Cityreal (right) and Wes Mackay
Cityreal: Real World, True Grit
With a startling new hip hop/blues collaboration with Wes Mackay, Vancouver's Cityreal graples with the tough issues facing his city
Most Hip Hop collaboration records are two rappers teaming up, but Vancouver rapper Cityreal had a different idea.
While he works on his upcoming second album, Cityreal decided to partner with legendary Blues singer-guitarist Wes Mackey to release a collaboration album Good Morning Blues. Cityreal came up in the crew of local Hip Hop legends Swollen Members is known for his powerful delivery and socially conscious rhymes. Mackey has been playing music professionally for nearly five decades and he has backed the likes of Muddy Waters, John Lee Hooker and Stevie Wonder. “The concept for the album was to pair traditional blues elements with modern production and sampling techniques,” says Cityreal, and the result makes for a unique Hip-Hop record.
The first video from Good Morning Blues, “Passing Me By”, perfectly showcases what these artists bring to the table together. Says Cityreal, “I wanted to spark discussions on what’s happening in our city, specifically on the poverty and unfortunate living conditions in the downtown east-side. So I got stats from the homeless count Vancouver does every three years, along with images from the community and an affordable housing protest, it seemed to be the perfect message for this track and our position on more supportive housing in that community.” The video was nominated earlier last year for a Western Canadian Music Award for Best Multi-media piece.
Scott Wood: The name Cityreal sounds like you might be an indie band, not a rapper. Can you explain why you choose this stage name?
Cityreal: I got the name from reels of old city footage, and it’s meant to represent images and realities of the city.
Scott Wood: You produce beats (your own and for others) as well as write the rhymes. This makes you a bit unique in the hip hop world. Could you ever be a guy who has to hustle for other people to give him beats?
Cityreal: No, I like being able to design my own sound. I just create based on what sound/style/instruments are inspiring me. Both old and new. Then try to put a unique modern spin on it.
Scott Wood: Good Morning Blues is your second record, and, not only that, it’s a collaboration with legendary blues singer-guitarist Wes Mackey. How did you find this guy?
Cityreal: I first saw him at a very nice restaurant in Vancouver called the Shore Club on New Year’s Eve. His sound was amazing and authentic, so I couldn't resist attempting a collab.
Scott Wood: What was it like working with someone from another generation?
Cityreal: It was a great learning experiee to work with someone from the older generation. Musicians from those days tend to be tremendous players due to circumstance, compared to the ease of creating with computers and Pro Tools. Once we got into the studio together, things flowed very well though and any kind of generation gap seemed to become irrelevant and it was more about fusing two genres together.
Scott Wood: You're a Vancouver rapper who isn't afraid to talk about Vancouver in your music. Why do you think so many Vancouver bands have at least one song about California?
Cityreal: Because we all either secretly or openly wish we were living near the Sunset Strip.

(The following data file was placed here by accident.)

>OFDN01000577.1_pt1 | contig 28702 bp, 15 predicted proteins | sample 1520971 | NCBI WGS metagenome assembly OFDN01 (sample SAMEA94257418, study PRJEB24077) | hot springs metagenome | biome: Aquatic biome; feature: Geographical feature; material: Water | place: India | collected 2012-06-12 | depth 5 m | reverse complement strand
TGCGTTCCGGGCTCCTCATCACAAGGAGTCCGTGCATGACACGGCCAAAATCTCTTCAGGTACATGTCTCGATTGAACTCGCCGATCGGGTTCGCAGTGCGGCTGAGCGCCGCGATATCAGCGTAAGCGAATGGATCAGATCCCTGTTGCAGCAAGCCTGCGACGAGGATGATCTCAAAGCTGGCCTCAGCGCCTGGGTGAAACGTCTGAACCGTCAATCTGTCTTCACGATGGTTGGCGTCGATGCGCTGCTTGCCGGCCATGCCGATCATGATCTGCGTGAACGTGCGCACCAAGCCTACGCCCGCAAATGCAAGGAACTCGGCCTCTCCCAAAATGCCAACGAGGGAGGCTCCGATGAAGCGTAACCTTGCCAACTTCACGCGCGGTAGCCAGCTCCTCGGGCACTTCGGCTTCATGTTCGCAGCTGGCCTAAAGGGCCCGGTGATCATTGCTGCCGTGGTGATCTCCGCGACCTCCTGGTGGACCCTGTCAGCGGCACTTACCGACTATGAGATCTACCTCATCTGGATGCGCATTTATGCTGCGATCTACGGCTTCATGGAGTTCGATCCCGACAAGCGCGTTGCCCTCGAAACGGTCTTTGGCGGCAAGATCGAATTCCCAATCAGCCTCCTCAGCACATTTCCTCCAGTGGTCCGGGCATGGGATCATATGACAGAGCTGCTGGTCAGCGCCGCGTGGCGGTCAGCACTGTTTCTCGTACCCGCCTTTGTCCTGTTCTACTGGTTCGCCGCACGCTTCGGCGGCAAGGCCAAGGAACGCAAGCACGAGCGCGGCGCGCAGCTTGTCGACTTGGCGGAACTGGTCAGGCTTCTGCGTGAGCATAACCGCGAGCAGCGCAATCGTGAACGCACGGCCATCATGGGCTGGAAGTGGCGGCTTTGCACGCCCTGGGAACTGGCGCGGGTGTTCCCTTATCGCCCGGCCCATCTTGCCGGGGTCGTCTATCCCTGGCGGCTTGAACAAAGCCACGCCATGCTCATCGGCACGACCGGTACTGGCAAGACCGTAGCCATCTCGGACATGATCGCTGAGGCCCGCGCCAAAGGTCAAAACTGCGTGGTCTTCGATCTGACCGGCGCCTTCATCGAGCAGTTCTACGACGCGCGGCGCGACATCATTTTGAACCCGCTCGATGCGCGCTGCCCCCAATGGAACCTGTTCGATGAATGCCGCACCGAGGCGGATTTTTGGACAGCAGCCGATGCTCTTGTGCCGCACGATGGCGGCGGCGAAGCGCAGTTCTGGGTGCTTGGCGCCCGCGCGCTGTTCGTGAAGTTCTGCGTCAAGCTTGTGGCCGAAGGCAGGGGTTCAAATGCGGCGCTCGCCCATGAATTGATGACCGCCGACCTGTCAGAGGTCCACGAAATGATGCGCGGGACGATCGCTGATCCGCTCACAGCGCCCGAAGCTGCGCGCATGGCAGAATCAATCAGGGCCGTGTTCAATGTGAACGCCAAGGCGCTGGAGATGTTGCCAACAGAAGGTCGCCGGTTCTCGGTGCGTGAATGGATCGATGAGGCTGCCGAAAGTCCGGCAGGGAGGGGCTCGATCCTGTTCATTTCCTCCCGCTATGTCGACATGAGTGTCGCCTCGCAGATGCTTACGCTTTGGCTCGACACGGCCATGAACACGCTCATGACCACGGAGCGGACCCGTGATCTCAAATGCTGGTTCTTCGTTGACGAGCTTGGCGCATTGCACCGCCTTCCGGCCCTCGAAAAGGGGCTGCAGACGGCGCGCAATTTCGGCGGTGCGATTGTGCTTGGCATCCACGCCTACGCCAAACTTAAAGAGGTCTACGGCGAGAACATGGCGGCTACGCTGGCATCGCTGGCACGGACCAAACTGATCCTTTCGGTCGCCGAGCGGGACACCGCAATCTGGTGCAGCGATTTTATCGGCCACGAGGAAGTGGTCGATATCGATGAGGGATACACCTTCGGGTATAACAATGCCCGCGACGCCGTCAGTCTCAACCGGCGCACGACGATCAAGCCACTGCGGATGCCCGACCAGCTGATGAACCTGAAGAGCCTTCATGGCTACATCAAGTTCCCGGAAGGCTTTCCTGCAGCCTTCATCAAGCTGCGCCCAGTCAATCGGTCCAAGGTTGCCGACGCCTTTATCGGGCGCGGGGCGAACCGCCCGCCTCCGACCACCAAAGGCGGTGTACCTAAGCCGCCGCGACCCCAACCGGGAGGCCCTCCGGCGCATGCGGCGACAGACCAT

Scott Wood: You are a Battleaxe Warrior inductee. Can you explain what that is?
Cityreal: I had toured with Swollen Members many times before I became a member of the Battleaxe family. “Battleaxe Warriors” is a crew/movement started by Madchild meant to create a network and bring together like-minded people who support hip hop culture.
Scott Wood: In all the press photos for your first album The Beginning, you were wearing a backwards cap and hoody. For this record, you've cleaned up a bit. Can you talk about this change?
Cityreal: I was trying to fit into the stereo typical Hip Hop image way too much on my first album. I just completely stopped doing that and decided to be myself.
Scott Wood: I would love you to explain more about this quote: “That’s what’s missing from hip-hop these days… It’s not really growing up with its audience. There hasn’t been a new representation of the millennial generation growing up, and it’s still directed at 14-year-old girls to a certain degree.”
Cityreal: I think a lot of people who were brought up on Hip Hop have gotten really fed up with its mainstream image, its overall direction and lack of growth. I honestly get embarrassed to tell people I'm a ‘rapper’ because of the massive stereotypes that statement carries with it. Generally speaking, the way Hip Hop reaching mass media is perceived and marketed these days does make Hip Hop culture as a whole seem more shallow. Seems like every other genre has more of a balance when it comes to ignorant vs. intellectual material, but the image being broadcast to the world as Hip Hop is too often directed to an immature audience. Hopefully as us ‘Millennials’ take over, Hip Hop’s image and target audience can become more mature.
Scott Wood: In interviews you seem like such a nice sweet humble guy—everything you want in a dude who is dating your sister. When is the last time you acted like a complete hooligan?
Cityreal: Last night.
Note: Last night Cityreal opened for Method Man.
Scott Wood: Can you give me a brief intro to your video for “Nightlife?”
Cityreal: We shot this music video in the Tar Sands region near Fort McMurray with the help of Greenpeace Canada.)
Listen to upcoming episodes of the interview show for a full audio chat with Cityreal!
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